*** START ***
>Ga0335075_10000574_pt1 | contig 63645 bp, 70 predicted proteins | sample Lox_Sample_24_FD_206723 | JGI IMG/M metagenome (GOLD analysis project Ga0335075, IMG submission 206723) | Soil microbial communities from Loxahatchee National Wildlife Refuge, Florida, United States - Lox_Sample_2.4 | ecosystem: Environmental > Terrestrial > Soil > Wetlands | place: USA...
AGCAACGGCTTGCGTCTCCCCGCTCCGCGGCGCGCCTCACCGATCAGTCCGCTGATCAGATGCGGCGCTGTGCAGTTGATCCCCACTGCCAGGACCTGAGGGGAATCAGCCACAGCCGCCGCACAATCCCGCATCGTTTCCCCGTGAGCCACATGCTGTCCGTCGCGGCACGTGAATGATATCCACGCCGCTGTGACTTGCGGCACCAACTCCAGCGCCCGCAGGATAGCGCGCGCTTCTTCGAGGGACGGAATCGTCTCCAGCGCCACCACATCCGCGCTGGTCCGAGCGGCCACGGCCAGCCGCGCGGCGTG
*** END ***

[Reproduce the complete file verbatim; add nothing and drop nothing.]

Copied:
>Ga0335075_10000574_pt1 | contig 63645 bp, 70 predicted proteins | sample Lox_Sample_24_FD_206723 | JGI IMG/M metagenome (GOLD analysis project Ga0335075, IMG submission 206723) | Soil microbial communities from Loxahatchee National Wildlife Refuge, Florida, United States - Lox_Sample_2.4 | ecosystem: Environmental > Terrestrial > Soil > Wetlands | place: USA...
AGCAACGGCTTGCGTCTCCCCGCTCCGCGGCGCGCCTCACCGATCAGTCCGCTGATCAGATGCGGCGCTGTGCAGTTGATCCCCACTGCCAGGACCTGAGGGGAATCAGCCACAGCCGCCGCACAATCCCGCATCGTTTCCCCGTGAGCCACATGCTGTCCGTCGCGGCACGTGAATGATATCCACGCCGCTGTGACTTGCGGCACCAACTCCAGCGCCCGCAGGATAGCGCGCGCTTCTTCGAGGGACGGAATCGTCTCCAGCGCCACCACATCCGCGCTGGTCCGAGCGGCCACGGCCAGCCGCGCGGCGTG